I promise not to bring it up again, but each time I see one of you LAers win a prize you can't ever claim - i want you all to know that i will be grumbling about it to myself! :mad: :mad:

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I agree with Linda, one of my customers recently won a blue ribbon at Hampton Roads, but it was her quilt and she did pay me to quilt it for her...although she did get a rather good deal, but she was gracious and allows me to use the pic of her quilt with the ribbon for my advertising which suits me just fine. One day when I get my own quilts quilted and entered into shows, then I guess any ribbon I win will be all mine.....:D:D:D

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Interesting. several of my customers quilts have won ribbons at local shows and i have never expected anything but acknowledgment of who did the quilting on the entry form. To me....the ribbon belongs to the person who enters the quilt. If the show allows for more than one ribbon then that much better. Of course...was the quilt a collaboration between the quilter and piecer? IE....no money exchanged hands and the quilting was done with the expectation that any and all winnings would be split between the parties? As i see it, we provide a service for a fee and that's all. We have been paid and what happens to the quilt after the long arm service is up to the owner. Think of it this way. A car can be restored and entered into many competitions by the owner. The owner may have never put his hands on the car but instead, the owner farmed out the work to different shops for different services such as paint , engine overhaul, body work and so on. Just like a quilt show...the professionals who supported the project are acknowledged to the public at the show but prizes and ribbons belong to the owner.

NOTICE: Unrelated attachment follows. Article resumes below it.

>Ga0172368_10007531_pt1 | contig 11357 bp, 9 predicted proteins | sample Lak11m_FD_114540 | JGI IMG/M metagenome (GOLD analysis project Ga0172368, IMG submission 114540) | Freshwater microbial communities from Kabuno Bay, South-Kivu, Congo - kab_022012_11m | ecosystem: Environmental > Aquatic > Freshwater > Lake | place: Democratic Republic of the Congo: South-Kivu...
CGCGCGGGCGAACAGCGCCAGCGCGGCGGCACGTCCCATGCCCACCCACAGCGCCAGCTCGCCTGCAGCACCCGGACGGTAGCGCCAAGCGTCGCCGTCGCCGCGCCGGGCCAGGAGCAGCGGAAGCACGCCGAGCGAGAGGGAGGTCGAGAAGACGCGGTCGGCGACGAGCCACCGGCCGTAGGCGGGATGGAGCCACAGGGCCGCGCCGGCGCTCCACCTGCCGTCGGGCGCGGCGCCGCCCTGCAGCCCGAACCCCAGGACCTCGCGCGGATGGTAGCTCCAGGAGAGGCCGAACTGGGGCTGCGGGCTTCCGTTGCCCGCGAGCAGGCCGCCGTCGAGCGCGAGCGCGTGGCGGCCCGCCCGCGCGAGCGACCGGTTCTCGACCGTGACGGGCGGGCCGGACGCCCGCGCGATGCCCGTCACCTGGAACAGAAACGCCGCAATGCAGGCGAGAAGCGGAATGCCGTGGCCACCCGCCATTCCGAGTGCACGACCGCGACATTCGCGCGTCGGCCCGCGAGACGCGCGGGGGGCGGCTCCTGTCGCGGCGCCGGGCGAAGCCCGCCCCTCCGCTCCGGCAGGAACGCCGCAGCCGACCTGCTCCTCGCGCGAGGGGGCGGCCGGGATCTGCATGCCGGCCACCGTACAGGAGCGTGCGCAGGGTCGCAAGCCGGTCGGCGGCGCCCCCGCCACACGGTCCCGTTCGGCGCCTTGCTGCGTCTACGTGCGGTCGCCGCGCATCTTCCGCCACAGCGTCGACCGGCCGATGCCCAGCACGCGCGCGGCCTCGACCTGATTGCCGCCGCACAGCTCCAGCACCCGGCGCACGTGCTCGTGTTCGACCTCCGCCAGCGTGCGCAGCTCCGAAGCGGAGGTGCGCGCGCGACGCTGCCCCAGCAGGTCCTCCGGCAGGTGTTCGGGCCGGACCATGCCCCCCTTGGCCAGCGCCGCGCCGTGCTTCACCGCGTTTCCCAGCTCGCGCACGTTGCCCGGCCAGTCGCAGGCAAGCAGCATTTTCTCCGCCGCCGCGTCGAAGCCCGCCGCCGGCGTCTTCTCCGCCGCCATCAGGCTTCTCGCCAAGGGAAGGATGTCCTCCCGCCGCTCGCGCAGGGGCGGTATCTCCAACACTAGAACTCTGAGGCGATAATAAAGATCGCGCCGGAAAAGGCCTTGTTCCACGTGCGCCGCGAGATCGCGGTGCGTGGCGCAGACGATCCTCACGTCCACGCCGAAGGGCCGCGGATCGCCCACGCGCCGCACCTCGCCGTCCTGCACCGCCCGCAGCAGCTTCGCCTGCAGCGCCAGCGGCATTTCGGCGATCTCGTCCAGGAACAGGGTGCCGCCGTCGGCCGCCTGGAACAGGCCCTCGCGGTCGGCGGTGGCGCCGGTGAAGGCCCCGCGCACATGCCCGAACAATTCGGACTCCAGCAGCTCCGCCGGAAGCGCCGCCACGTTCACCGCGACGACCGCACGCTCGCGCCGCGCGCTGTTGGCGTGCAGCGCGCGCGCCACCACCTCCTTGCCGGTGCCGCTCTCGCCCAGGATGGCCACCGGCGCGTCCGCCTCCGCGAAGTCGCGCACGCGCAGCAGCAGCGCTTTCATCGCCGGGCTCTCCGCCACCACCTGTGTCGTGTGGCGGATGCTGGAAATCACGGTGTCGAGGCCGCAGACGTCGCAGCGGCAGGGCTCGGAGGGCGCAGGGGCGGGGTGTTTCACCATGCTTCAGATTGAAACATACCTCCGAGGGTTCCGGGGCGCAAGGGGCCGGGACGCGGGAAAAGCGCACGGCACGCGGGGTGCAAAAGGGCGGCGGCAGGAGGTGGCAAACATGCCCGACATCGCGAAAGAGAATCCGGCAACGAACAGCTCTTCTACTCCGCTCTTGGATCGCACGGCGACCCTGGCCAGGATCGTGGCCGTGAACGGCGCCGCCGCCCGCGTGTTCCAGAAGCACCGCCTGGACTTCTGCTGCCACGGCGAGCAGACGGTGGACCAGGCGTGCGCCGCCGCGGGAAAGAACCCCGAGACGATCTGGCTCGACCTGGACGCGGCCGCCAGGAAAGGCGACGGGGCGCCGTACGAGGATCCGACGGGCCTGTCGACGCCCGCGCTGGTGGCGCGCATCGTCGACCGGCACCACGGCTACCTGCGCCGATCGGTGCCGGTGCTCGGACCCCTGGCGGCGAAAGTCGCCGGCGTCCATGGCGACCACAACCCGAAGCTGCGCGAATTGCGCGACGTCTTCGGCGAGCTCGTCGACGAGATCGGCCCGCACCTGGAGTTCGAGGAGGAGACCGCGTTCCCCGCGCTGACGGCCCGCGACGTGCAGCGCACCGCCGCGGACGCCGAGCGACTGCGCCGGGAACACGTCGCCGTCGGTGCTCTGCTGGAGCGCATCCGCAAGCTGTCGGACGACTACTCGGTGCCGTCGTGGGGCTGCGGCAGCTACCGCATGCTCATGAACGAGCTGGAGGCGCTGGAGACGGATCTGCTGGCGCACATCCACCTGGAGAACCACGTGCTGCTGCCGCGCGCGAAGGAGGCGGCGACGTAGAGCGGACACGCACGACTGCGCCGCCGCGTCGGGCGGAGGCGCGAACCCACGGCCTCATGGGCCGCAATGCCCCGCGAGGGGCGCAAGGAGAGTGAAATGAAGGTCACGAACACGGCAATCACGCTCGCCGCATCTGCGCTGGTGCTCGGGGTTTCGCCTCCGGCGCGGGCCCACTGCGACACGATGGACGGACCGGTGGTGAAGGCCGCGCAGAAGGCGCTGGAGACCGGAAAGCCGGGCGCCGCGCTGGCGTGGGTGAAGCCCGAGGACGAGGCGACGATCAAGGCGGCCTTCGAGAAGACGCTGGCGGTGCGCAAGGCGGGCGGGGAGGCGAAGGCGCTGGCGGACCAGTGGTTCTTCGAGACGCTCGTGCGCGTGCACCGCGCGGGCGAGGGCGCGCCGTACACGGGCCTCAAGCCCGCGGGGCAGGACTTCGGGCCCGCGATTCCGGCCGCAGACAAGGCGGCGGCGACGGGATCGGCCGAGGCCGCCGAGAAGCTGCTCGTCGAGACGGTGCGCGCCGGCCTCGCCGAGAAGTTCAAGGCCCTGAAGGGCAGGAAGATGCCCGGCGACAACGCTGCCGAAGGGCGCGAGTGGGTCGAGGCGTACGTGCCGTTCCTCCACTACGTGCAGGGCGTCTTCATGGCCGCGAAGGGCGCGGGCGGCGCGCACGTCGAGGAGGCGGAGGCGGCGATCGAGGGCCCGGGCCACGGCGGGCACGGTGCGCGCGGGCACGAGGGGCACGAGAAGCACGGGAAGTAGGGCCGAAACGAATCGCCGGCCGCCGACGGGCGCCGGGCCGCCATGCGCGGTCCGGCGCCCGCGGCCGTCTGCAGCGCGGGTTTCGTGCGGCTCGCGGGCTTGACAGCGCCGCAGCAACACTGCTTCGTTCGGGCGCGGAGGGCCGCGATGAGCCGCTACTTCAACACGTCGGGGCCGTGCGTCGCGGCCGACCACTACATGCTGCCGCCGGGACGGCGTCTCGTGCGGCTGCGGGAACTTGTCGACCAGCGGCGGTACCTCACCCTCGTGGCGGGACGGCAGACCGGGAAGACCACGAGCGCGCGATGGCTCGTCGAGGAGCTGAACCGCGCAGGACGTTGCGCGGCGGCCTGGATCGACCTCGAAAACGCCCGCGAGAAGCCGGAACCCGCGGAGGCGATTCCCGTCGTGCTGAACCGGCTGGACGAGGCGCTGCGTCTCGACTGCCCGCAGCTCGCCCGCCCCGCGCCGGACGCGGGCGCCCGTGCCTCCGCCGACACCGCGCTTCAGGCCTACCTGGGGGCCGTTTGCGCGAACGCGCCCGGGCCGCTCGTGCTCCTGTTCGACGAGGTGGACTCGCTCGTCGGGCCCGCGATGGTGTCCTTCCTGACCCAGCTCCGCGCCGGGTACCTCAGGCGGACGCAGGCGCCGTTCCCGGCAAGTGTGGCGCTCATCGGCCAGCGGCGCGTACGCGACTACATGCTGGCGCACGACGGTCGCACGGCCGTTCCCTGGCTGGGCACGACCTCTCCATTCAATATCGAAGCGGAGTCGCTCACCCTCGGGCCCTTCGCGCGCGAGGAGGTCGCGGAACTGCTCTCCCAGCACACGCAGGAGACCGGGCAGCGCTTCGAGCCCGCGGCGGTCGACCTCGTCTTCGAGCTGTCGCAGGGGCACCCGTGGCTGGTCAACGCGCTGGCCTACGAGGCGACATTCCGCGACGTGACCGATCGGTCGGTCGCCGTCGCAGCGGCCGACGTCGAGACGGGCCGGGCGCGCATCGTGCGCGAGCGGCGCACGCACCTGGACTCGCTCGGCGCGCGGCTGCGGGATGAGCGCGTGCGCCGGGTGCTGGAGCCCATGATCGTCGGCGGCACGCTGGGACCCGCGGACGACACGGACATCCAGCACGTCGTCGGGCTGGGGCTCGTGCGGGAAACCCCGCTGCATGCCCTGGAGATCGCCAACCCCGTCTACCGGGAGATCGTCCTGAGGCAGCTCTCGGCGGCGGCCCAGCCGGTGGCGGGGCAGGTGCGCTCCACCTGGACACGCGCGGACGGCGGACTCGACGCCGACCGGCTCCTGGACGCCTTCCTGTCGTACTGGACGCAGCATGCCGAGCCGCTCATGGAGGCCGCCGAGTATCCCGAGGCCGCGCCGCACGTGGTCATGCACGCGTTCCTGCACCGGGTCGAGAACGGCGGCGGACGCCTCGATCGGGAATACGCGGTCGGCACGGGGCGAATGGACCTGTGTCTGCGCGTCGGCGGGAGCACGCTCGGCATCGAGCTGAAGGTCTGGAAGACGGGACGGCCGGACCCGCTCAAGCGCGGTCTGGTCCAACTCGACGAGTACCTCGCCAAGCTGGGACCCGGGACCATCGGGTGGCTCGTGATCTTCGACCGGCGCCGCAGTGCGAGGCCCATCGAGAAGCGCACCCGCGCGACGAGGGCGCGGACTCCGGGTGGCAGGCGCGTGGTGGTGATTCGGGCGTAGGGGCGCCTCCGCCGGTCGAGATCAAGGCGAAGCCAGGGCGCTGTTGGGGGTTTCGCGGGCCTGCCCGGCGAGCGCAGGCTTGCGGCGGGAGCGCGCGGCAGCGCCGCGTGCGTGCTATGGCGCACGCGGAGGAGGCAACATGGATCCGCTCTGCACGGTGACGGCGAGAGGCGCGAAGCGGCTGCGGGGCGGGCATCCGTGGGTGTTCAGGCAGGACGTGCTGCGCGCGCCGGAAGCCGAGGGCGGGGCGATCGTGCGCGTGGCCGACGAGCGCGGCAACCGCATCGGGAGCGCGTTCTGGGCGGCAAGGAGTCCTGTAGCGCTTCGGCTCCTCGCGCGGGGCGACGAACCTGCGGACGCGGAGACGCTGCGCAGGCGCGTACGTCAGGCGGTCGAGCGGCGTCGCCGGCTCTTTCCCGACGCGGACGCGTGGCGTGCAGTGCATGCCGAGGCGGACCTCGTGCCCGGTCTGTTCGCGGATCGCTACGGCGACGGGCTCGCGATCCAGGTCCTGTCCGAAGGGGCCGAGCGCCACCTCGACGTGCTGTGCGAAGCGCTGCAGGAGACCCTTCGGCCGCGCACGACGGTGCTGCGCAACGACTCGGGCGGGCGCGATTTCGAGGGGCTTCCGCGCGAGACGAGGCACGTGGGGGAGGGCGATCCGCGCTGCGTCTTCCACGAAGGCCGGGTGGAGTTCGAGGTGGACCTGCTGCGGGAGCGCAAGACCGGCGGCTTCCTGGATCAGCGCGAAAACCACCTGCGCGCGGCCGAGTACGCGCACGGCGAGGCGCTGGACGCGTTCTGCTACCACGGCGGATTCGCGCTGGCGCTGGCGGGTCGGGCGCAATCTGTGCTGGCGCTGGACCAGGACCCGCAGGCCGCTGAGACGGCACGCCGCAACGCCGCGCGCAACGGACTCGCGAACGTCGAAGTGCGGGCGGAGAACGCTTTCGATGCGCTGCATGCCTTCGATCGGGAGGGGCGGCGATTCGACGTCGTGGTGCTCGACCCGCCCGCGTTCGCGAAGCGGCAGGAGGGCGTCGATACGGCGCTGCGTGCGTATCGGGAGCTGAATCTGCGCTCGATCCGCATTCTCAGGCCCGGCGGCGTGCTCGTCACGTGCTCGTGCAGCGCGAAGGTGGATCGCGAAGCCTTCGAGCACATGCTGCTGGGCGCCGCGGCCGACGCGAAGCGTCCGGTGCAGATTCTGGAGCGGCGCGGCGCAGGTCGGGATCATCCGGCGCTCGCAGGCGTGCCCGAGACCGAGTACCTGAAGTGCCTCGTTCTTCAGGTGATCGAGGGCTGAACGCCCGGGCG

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I wonder....... if, on your take-in sheet, there was a place where the piecer had to say if this was or was not a show quilt and if she had to sign she would split any winnings, would that take care of things? I guess then tho the fabric company would want a part of the winnings and the thread company and so on and so on...

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even tho i promised not to say anything more, this was sent to me and i feel it is relevant...

"you can't judge others by what you would or wouldn't do."

clearly,, this is a much more reasonable person than i am.

now i shall shut the %#$& up, i promise.